Picture the ultimate in miniaturization—functional machines built out of individual molecules, mere atoms in size. In a breakthrough development, researchers led by Christian Joachim from the A*STAR Institute of Materials Research and Engineering in Singapore1 have reported the invention of an essential component for single-molecule mechanical machines: a molecular gear that can be controllably rotated with a 100% rate of success.
Joachim and his colleagues built their molecular gear by placing a molecule called hexa-t-butyl-pyrimidopentaphenylbenzene (HB-NBP) onto a gold crystal. HB-NBP was specifically designed to mimic a real-world gear; it has six ‘teeth’ arranged symmetrically around a central benzene core. Each tooth contains a set of bulky, inert butyl molecules that raises the central core above the gold surface—making the gear easy to manipulate with the sharp tip of a scanning tunneling microscope (STM) (Fig. 1).
In order to behave like a real gear, however, the researchers needed some way to fix the molecule to the surface so that it could be rotated without moving laterally. “In our experiments, we tried to find the best pinning center for HB-NBP,” says Carlos Manzano, one of the co-authors of the study.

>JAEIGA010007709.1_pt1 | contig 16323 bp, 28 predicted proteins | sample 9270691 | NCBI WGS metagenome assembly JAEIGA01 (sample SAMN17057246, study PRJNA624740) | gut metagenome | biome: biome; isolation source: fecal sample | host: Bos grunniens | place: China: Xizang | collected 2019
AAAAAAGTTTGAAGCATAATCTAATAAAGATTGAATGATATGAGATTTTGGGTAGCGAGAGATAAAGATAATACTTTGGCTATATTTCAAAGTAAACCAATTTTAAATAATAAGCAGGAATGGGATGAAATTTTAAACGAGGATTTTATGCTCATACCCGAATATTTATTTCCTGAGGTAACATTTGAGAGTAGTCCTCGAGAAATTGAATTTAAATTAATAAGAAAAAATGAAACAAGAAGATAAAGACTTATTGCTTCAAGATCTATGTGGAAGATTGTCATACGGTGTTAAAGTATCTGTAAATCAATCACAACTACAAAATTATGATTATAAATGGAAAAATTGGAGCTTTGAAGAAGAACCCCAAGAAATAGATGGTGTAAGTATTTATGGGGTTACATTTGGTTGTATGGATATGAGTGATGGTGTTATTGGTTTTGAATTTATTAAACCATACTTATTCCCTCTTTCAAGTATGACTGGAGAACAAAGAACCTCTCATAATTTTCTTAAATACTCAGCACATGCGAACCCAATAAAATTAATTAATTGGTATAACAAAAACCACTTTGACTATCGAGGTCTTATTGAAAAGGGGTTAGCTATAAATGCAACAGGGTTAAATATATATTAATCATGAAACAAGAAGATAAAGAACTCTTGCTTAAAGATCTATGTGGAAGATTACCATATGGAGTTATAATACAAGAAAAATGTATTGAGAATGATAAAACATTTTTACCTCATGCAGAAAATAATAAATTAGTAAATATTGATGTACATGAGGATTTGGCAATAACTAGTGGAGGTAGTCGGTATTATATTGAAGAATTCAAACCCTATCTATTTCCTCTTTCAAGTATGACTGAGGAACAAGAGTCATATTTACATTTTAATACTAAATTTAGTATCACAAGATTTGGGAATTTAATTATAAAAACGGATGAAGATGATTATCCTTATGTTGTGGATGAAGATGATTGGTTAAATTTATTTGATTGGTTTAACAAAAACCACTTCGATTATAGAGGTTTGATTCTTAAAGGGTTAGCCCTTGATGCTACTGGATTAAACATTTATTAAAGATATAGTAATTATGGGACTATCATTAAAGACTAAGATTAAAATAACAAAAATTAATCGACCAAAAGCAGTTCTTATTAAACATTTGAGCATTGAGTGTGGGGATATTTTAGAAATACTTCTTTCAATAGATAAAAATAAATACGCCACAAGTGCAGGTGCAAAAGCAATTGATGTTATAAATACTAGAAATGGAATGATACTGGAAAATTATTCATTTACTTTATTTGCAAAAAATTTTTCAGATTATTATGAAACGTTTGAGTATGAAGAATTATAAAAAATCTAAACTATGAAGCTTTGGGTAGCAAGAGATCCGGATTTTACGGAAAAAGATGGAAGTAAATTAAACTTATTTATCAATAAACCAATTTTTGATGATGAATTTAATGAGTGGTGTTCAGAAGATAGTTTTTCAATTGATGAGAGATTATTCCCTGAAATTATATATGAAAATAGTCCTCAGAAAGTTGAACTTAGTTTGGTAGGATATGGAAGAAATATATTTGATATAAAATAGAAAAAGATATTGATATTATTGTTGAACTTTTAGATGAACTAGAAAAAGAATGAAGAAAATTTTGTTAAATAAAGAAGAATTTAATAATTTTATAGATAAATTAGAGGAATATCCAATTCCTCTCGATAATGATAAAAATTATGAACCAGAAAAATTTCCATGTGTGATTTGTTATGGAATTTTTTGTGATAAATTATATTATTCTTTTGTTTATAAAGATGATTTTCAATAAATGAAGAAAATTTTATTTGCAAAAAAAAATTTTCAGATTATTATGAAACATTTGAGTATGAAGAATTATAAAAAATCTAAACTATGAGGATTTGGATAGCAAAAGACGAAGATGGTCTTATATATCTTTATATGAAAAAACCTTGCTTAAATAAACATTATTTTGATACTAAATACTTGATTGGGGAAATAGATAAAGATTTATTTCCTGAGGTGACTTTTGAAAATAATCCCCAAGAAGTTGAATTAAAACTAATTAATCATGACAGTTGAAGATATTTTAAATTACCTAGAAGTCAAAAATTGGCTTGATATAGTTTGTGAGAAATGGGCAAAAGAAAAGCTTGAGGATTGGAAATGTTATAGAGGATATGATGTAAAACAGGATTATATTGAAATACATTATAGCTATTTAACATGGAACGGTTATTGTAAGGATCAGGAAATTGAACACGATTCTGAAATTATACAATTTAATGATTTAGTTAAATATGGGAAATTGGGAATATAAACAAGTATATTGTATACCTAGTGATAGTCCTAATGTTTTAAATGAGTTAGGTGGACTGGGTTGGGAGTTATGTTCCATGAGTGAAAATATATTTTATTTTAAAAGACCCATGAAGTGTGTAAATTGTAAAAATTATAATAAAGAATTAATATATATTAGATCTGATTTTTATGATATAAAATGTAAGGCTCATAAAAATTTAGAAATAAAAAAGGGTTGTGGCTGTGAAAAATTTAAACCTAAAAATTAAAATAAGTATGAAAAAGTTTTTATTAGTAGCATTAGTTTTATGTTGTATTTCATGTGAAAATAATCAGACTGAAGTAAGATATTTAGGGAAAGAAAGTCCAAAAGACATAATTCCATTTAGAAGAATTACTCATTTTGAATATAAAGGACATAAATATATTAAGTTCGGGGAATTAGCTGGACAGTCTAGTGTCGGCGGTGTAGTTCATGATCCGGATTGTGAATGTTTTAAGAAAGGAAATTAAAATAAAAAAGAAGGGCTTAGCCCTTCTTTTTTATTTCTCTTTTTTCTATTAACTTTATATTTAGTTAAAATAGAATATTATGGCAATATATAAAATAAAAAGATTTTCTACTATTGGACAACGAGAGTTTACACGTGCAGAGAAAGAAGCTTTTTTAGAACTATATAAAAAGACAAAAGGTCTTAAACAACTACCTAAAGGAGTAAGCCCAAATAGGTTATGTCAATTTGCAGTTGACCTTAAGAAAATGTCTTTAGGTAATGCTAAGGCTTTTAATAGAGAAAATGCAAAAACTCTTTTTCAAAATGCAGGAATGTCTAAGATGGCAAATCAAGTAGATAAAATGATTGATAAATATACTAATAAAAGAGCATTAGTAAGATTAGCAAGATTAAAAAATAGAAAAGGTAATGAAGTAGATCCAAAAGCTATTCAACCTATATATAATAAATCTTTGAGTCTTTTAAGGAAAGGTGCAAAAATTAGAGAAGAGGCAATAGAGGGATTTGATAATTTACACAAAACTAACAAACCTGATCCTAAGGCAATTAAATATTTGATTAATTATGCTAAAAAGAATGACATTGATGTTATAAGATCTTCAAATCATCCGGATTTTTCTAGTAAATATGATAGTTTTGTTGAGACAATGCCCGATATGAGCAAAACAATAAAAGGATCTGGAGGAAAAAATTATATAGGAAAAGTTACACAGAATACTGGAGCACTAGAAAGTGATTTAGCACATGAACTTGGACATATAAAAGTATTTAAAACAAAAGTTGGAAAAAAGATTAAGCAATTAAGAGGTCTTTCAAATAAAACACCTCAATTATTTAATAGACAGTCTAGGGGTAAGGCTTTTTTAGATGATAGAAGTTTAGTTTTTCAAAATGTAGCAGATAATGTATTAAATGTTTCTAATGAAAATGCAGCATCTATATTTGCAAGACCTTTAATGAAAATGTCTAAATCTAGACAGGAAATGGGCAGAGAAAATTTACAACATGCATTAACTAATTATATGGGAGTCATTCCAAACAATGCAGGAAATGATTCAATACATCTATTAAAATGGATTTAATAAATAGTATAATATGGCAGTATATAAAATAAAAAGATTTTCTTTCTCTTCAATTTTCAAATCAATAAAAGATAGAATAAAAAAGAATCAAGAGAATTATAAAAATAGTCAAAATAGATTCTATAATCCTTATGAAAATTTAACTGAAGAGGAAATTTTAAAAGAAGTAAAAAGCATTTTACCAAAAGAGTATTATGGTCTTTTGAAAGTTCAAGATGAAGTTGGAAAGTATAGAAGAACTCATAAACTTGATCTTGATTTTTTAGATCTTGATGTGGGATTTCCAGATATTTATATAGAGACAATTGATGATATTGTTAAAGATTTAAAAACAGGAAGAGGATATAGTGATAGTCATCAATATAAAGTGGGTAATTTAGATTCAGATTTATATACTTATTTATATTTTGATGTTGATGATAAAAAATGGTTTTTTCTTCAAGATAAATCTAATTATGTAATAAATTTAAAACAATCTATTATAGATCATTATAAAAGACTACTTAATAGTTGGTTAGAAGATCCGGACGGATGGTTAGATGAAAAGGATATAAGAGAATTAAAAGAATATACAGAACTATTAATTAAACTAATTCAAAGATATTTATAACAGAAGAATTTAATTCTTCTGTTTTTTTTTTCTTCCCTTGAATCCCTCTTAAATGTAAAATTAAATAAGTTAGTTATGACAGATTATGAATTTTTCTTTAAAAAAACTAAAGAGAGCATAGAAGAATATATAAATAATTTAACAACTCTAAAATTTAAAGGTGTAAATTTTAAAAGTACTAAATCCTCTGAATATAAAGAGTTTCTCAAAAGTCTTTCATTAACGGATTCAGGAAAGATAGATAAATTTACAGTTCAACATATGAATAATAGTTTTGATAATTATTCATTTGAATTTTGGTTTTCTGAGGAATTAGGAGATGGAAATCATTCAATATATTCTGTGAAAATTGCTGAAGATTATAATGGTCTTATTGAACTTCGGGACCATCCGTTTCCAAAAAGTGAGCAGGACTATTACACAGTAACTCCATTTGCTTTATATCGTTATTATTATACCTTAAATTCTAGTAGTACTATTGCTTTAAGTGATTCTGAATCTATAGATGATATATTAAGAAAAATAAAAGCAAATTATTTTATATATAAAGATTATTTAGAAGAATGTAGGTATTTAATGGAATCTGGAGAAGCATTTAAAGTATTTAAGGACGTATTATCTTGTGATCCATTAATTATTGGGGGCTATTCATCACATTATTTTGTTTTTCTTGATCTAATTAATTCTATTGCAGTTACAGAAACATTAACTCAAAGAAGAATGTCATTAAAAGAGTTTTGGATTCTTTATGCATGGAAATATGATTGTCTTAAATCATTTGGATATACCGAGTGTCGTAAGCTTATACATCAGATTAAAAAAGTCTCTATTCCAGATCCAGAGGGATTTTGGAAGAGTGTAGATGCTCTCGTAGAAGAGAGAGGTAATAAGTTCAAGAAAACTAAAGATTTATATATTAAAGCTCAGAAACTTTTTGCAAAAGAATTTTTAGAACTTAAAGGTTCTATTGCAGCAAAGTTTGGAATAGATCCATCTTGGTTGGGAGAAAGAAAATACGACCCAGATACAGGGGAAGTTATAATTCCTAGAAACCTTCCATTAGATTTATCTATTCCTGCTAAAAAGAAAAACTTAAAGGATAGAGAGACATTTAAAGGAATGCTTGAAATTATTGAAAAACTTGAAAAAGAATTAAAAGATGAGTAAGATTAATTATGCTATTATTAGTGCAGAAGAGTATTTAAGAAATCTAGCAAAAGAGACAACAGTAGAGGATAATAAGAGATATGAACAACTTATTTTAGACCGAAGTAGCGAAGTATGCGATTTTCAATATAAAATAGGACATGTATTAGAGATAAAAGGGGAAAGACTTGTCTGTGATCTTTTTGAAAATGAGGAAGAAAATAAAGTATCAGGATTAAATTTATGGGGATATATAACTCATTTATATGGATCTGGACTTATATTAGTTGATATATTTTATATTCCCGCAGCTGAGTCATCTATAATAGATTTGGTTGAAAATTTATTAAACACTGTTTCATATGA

Impurity atoms, located in an area of the gold surface covered with zigzag crystal ridges, proved to be ideal pinning sites. When the gear was mounted onto one of these small protrusions, it sat balanced and immobilized above the surface. Gently nudging one of the gear’s teeth with the STM tip smoothly rotated the gear in place with no lateral displacement.
Each push of the STM tip rotated the gear in small increments of 30–60°; eventually, full rotation was possible in both clockwise and counterclockwise directions. By combining experimental observations with theoretical calculations, the researchers discovered that this unique step-by-step rotation was due to the surface environment surrounding the gear.
According to Manzano, when the HB-NBP gear is pushed onto the impurity atom, it is trapped in place by a potential energy barrier created by the zigzag surface ridges. Fortunately, the energy barrier could be overcome with a push of the STM tip, causing the gear to turn until it contacted the potential barrier again. In this manner, the researchers were able to deliberately control the gear’s rotation.
Having an infinitesimal version of a working gear promises to spark development of more complex devices, capable of converting energy into work on an atomic scale. “This gear could be an essential component in any envisioned mechanically driven molecular machinery,” says Manzano.
The A*STAR affiliated authors in this highlight are from the Institute of Materials Research and Engineering